2021 in review

London, UK: On almost every measure, 2021 was a dismal year, posing enormous challenges to logistics businesses that few predicted.

It’s been a bumpy 12 months with lockdowns, ‘pingdemic’ driven staff shortages, Brexit-driven driver shortages, and supply chain chaos.

Brexit-imposed challenges almost paled into insignificance against the short-term problems of the pandemic with a business punishing lockdown on top of falling international trade.

And with the latest varient of coronavirus, Omicron, there is no end to the pandemic in sight.

It will be some time before we can place the challenges and obstacles to business that 2021 threw up into any order of importance but staff shortages must be close to the top of the list. The driver shortage has long been a problem but the loss of drivers from the EU drmatically escalated the crisis. Then, just as Covid-19 restrictions were lifted in July, workers who had been near to someone who later tested positive were ‘pinged’ with alerts from an NHS Covid-19 App, forcing tens of thousands to self-isolate.

The relaxation of self-isolation rules eased the problem somewhat, but not for truck driver shortages.New rules for EU hauliers, coupled with poor working conditions, red tape and a backlog at driving test centres, left the UK with a stark deficit of people qualified to get behind the wheel of delivery lorries. Supermarket shelves began to look sparse. The food crisis soon subsided but underlying supply chain problems remain an ever-present threat.

But for much of the business community, relations with government were strained, raising question marks over the Tories’ claim to be the “party of business”. First there was a Brexit-related plunge in trade during January, then the announcement of an upcoming rise in corporation tax to 25% and a national insurance hike to fund health and social care, which has been condemned as a tax on workers.

The economy grew sharply from the depths plumbed in 2020 but the recovery remains fragile. What the business community needed was a strong signal from government that there was a plan, a firm hand at the tiller, some certainty to cling to.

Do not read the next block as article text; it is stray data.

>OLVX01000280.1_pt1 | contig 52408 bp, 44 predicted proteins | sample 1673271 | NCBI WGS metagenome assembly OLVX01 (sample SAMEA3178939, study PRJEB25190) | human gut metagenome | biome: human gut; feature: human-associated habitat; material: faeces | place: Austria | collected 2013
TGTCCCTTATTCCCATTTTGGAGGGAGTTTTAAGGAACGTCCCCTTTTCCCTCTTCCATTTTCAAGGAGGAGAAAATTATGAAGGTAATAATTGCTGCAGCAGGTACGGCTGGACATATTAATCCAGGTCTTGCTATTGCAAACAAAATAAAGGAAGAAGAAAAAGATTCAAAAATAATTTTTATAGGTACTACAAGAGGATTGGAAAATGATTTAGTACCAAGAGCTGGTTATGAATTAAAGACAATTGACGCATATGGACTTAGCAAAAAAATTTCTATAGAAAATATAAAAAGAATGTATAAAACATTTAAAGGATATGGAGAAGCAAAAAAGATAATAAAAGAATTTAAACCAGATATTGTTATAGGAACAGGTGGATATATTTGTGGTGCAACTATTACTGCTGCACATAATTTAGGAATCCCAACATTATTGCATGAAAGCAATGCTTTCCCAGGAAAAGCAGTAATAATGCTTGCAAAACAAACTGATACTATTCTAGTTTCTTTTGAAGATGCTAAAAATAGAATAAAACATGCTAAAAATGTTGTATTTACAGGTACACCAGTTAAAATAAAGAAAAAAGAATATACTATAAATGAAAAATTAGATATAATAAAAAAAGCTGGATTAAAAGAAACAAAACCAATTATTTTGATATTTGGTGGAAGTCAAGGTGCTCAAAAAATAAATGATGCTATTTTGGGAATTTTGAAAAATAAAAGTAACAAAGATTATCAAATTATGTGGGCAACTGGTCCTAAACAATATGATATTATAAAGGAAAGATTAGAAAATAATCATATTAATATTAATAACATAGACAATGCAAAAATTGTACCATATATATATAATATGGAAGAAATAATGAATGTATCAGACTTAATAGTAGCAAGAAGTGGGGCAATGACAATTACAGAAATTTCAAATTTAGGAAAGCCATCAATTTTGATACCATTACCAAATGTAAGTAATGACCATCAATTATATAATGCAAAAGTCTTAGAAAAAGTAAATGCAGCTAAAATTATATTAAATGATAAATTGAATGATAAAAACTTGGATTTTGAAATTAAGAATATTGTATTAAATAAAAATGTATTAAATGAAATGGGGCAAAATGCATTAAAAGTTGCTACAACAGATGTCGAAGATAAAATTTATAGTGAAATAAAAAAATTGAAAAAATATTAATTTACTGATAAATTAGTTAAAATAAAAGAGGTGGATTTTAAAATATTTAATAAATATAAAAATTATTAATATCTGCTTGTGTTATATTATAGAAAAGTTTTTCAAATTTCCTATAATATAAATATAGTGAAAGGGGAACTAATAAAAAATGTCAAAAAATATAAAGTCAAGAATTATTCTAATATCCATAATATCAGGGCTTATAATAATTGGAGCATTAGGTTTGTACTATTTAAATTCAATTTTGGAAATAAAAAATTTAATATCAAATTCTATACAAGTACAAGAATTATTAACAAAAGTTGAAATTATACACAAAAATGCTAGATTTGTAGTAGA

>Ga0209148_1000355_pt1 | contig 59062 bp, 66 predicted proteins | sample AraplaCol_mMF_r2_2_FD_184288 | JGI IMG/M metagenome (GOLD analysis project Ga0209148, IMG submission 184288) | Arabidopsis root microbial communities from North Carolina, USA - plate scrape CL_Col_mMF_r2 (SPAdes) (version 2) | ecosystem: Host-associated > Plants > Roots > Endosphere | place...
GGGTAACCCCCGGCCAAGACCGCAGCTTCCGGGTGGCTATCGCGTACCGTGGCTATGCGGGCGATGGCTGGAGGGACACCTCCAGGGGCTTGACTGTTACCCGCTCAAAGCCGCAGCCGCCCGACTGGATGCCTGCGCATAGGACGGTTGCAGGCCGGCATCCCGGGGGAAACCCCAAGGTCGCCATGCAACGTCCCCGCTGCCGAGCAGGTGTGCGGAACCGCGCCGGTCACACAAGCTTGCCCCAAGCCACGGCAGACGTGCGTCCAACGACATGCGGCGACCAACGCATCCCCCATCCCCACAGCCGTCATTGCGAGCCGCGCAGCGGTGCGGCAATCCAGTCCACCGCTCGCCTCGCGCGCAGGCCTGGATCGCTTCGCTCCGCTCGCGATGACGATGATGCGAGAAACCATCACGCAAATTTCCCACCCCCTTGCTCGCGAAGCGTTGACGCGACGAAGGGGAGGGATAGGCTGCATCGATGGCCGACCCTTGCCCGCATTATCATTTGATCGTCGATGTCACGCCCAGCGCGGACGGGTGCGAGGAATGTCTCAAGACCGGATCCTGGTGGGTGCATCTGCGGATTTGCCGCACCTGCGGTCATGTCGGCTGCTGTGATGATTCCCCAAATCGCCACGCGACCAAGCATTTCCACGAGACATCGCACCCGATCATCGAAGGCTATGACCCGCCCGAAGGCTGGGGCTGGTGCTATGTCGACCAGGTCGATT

Instead, prime minister Boris Johnson gives a rambling speech to the CBI that made no mention of Inflation at a ten-year high of 5.1% with little sign of abatement. Brexit remains a drag, with an Institute of Directors survey finding that one-third of affected members say they aren’t ready for stricter customs checks that come into effect on 1 January 2022.

Which is where we start this year’s news.


Lineage Logistics acquires three Benelux operators

Amsterdam, Netherlands: Lineage Logistics has bought Van Tuyl Logistics, H&S Coldstores and Frigocare Rotterdam. These acquisitions, for an undisclosed amount, grow Lineage’s presence in the …


US: Volvo boosts electric truck range

Greensboro, NC, North Carolina, USA: Volvo Trucks has boosted the range of its VNR Electric by 85% increased range and added faster charging. The VNR …


Driverless forklift trucks for Europe

Tokyo, Japan: VisionNav Robotics is to sell its automated, vision-guided forklift trucks and intelligent operating systems in Europe. The range includes driverless counterbalanced forklift trucks, …


Wolter Koops takes 300 Advancers

Zeewolde, Netherlands: Wolter Koops, which transports fresh and frozen goods including food and flowers, has upgraded its fleet with 300 new Advancer A-400 fridges. “Reliability …


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